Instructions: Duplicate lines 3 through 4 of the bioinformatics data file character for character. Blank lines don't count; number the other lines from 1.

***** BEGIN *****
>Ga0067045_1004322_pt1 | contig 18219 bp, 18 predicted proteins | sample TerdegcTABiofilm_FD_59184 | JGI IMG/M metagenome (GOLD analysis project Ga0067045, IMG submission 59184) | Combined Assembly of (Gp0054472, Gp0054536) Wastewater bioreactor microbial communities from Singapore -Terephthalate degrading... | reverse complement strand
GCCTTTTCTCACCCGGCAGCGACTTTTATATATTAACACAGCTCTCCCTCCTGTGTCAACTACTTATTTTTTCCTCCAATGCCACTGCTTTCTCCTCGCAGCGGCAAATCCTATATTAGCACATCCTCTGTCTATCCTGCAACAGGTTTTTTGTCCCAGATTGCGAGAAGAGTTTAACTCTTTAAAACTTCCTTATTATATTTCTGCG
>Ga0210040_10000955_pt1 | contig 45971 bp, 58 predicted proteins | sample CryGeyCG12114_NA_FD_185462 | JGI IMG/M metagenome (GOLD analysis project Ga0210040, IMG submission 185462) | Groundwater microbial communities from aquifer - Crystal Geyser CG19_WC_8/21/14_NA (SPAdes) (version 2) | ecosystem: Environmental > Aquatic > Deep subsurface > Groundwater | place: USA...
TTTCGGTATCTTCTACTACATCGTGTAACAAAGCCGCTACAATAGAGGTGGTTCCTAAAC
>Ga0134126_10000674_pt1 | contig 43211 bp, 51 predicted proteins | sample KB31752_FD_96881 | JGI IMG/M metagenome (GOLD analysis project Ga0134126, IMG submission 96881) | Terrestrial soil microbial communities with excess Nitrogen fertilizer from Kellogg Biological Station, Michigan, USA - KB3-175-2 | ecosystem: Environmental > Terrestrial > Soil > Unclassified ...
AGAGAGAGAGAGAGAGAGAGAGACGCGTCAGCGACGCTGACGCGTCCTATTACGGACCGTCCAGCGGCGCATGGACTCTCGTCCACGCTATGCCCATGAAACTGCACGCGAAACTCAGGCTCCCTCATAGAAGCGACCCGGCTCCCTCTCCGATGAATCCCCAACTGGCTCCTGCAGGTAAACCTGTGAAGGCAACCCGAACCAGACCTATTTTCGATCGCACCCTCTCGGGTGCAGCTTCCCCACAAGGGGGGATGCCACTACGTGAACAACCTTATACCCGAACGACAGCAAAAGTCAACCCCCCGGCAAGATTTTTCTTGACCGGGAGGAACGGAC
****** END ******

>Ga0210040_10000955_pt1 | contig 45971 bp, 58 predicted proteins | sample CryGeyCG12114_NA_FD_185462 | JGI IMG/M metagenome (GOLD analysis project Ga0210040, IMG submission 185462) | Groundwater microbial communities from aquifer - Crystal Geyser CG19_WC_8/21/14_NA (SPAdes) (version 2) | ecosystem: Environmental > Aquatic > Deep subsurface > Groundwater | place: USA...
TTTCGGTATCTTCTACTACATCGTGTAACAAAGCCGCTACAATAGAGGTGGTTCCTAAAC